Sunday, August 15, 2010

Playing catch-up

Let's not beat about the bush. I've been neglecting the garden lately, by my standards. Mind you, I freely admit to being a bit of a gardening nutter, yet lately I've been anything but that, a disgrace to the nutter-hood. However, the prospect of an old gardening friend paying a visit next weekend has propelled me back into full-blown nutcase mode again. I just spent this whole weekend playing catch-up, and here's how things are going.

For starters, I would like to say a heart-felt 'thank you' to my old mate Huey, the weather god, for laying on one-and-a-half days of mild, sunny weather ideal for gardening, then completing the deal with not one but two good showers of rain on Sunday afternoon, to wet the newly-laid mulch and water in the fertiliser. Thank you Huey. But now, on with the show. The poppies needed no attention at all. Well done, chaps.

Oh goody, the hellebores have decided to bloom. They should be looking good in a week's time.

Purple alyssum needs no encouragement or attention, and the succulent patch, under the wise leadership of the Mayor of Succulent City, Mrs Lithops, is ready to receive visitors.

No doubt ready to perform splendidly over the coming months, the first of the calendulas is sending up flowers. As these have been grown from seed, I am claiming bonus points!

In the vegie patch all is coming along nicely. Here, the baby beetroots are throbbing with colour.

Nearby, the coriander patch is thriving, partly because I am constantly snipping off leaves with scissors to take inside for cooking. Each snipping seems to match the patch lusher within a week. Regular organic liquid feeds don't do any harm, either. Behind the coriander patch, that's a pelargonium which nominally belongs in a pot, but which escaped from that little prison long ago and is now master of its own domain and a terrible bully to all its neighbours. If it wasn't for my secateurs the whole garden would eventually be one big pelargonium patch!

I haven't harvested any of these leaves yet, but they're ready to be used now. This is a new addition to Amateur Land. It's called the celery leaf plant, and it's closely related to celery but doesn't form those robust, crunchy stalks. It's low and leafy. I use traditional celery all the time in cooking in the kitchen, and I often use the leaves of celery bunches. So when I saw the packet of 'celery leaf plant' seeds in an Asian supermarket in tropical Darwin earlier this year, I had to try them.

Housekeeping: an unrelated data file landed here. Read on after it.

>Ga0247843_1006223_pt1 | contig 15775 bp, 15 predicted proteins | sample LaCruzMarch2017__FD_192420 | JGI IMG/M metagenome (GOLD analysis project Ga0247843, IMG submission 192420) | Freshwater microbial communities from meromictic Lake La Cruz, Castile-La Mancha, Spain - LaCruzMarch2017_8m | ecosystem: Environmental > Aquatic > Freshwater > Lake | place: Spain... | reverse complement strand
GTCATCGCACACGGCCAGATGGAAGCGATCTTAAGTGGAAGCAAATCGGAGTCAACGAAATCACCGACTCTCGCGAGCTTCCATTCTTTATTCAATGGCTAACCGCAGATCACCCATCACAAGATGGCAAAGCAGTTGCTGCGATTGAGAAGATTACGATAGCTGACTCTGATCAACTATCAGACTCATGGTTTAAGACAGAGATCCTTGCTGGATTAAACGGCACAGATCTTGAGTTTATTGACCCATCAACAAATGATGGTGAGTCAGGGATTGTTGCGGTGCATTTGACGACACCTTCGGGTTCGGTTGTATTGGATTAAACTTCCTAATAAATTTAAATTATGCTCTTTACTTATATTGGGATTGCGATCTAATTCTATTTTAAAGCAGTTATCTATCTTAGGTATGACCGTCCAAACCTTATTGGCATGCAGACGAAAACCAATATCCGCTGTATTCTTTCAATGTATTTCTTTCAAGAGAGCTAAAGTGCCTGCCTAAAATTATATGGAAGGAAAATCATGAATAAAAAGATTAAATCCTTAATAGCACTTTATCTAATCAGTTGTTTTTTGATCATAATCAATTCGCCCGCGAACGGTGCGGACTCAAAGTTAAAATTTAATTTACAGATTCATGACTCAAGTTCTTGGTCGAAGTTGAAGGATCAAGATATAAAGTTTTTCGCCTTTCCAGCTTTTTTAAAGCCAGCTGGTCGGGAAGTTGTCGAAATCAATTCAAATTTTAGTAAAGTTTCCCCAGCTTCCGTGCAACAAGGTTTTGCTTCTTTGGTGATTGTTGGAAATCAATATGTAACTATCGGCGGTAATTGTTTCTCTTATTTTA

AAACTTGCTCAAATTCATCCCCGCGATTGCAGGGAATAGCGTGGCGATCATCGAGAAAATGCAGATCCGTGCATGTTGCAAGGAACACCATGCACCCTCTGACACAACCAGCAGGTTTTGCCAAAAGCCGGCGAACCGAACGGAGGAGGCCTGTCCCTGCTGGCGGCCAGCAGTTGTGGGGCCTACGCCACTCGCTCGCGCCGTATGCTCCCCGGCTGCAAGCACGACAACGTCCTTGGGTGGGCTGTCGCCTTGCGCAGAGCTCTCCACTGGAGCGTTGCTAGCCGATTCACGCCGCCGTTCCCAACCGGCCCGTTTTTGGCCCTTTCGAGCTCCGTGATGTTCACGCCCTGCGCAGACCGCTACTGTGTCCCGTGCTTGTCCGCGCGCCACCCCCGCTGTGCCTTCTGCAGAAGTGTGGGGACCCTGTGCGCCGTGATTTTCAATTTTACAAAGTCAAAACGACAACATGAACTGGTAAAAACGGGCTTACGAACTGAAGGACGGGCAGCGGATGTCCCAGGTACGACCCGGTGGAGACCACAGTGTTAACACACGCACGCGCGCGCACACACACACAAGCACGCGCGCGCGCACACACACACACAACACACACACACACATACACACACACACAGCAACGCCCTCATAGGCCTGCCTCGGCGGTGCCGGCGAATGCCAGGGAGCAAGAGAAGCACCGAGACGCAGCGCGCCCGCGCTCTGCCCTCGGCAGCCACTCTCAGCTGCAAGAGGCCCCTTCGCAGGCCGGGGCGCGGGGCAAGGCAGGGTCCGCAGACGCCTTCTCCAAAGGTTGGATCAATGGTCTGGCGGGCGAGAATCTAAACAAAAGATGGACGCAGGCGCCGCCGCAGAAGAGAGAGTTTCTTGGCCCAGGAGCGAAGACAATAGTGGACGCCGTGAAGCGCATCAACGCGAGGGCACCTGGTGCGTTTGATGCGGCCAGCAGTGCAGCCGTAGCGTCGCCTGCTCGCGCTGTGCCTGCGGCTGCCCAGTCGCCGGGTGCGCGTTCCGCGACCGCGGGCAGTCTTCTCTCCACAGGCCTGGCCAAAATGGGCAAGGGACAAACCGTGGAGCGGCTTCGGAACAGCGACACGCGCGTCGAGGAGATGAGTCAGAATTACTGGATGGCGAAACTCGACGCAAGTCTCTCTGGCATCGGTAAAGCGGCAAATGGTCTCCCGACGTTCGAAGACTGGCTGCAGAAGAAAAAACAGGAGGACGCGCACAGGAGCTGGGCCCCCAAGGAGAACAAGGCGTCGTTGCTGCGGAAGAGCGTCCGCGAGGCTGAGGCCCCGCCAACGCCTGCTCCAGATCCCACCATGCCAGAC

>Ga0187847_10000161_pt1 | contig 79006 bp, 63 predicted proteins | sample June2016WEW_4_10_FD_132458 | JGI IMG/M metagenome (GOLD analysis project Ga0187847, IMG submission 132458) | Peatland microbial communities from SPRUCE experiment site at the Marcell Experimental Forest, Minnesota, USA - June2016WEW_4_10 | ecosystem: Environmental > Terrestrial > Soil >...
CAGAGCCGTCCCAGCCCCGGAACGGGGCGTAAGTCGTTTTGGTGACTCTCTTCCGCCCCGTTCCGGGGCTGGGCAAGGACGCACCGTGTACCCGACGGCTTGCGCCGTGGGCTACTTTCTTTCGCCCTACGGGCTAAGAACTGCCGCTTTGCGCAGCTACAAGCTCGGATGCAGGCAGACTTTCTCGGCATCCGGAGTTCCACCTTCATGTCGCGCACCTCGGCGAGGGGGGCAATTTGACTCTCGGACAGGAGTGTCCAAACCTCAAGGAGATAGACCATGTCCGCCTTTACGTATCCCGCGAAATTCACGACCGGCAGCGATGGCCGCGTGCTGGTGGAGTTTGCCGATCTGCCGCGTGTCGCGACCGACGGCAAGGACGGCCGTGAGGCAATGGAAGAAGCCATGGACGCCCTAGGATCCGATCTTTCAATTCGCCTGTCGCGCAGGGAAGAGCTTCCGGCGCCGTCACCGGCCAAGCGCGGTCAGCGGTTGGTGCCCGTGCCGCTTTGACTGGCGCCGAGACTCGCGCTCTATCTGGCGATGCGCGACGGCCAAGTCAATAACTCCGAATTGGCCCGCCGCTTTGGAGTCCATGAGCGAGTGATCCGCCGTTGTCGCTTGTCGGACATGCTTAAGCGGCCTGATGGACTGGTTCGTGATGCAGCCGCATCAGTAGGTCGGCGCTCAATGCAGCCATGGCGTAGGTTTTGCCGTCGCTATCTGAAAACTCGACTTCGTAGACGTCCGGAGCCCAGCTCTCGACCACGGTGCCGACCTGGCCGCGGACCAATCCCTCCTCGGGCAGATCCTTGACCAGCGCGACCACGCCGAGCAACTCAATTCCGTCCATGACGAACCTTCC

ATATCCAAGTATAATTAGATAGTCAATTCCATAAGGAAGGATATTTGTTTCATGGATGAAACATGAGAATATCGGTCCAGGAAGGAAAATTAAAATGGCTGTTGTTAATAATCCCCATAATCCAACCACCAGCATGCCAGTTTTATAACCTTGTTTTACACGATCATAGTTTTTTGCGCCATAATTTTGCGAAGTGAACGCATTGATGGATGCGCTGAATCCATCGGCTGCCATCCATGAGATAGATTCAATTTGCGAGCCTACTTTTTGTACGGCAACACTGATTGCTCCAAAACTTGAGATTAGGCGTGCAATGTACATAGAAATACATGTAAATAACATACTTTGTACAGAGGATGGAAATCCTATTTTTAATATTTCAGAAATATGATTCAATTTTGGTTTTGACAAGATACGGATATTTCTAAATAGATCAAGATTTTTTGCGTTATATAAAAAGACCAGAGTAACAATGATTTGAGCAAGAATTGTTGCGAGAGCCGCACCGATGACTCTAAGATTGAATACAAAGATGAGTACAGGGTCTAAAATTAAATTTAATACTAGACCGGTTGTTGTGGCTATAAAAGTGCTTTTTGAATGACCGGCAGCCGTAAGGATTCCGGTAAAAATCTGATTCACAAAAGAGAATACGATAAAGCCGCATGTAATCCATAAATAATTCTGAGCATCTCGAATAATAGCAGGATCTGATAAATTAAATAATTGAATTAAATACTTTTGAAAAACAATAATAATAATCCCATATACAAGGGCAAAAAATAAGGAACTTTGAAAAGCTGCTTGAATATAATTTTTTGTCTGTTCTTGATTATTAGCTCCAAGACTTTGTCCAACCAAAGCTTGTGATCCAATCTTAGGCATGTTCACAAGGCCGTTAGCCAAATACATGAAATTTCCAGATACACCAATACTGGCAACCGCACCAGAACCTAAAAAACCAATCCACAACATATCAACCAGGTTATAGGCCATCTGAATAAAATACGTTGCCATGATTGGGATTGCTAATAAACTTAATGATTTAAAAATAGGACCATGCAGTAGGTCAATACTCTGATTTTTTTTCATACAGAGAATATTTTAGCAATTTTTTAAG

One of the unsung heroes of my garden is the rosemary bush. This healthy person was grown from cuttings and is about three years old. As for the cuttings, I did what an expert gardening friend, Cheryl, said to do, which was: "Just poke the cuttings straight into the soil - most of them will grow just like that." And so they did. And my how they've grown!

The rosemary is just starting to flower, and it smells absolutely wonderful when you get up close to it to take yet another stalk or two for the kitchen. It really is one of the most fragrant things in this garden.

Finally, Mrs Agave has delivered two gorgeous children, as she likes to do most years. Both mother and children are doing well.

While everything else is now in much better order, I am afraid that the real work done on this lovely weekend of sunshine and showers hasn't rated a mention yet, mostly due to the lack of suitably nice photos.

I just couldn't manage a lovely photo of weeding, yet three or four hours yesterday afternoon were spent pulling rotten little weeds out of the ground. And the photos I took of newly mulched beds look far too mulchy. You'll just have to take it from me that there is mulch almost everywhere now. Same goes for the trimmed hedges out the front. Ramrod straight now. And the fertilising, too. Did lots of that, but I don't think I could manage a nice photo of chicken poo (in fact I didn't even try). But the air is currently wonderfully fragrant with that classic farmyard aroma. So Pam and I are going to do what we always do when I fertilise everything - that's right, we're leaving home for a few hours and heading off to the movies!


Lanie said...

Although I don't think that you were ever a disgrace to the nutter-hood, if there was a doubt, you are clearly reinstated now. Your garden looks really lovely - must get myself some poppies! And I am very pleased to see that Mrs Lithops is the Mayor of Succulent City. She deserves it after how she handled that difficult birth. I also had a lovely weekend of gardening - with the same weather 15 minutes away!

julie paterson - garden said...

Sounds like a gorgeous weekend...just love your garden & comments & have to say a big thank you as i was so unaware of the blogging world, until i purchased don burke's organic gardening book - was inspired by your garden & ability to grow so much in a small backyard & am now on my way to planting, planning & dreaming about my own organic oasis & have realised there are other garden nuts out there just like me.! thanks :)

joven said...

beautiful blog..pls visit mine and be a follower.. thanks and God bless..

Sue O said...

I'm happy to know about rosemary starts. I almost lost mine in the ice storm last winter, there's only one small twig that survived. After it's grown a bit bigger I think I'll cut it off and start anew.

Airy said...

wow, so Beautiful here!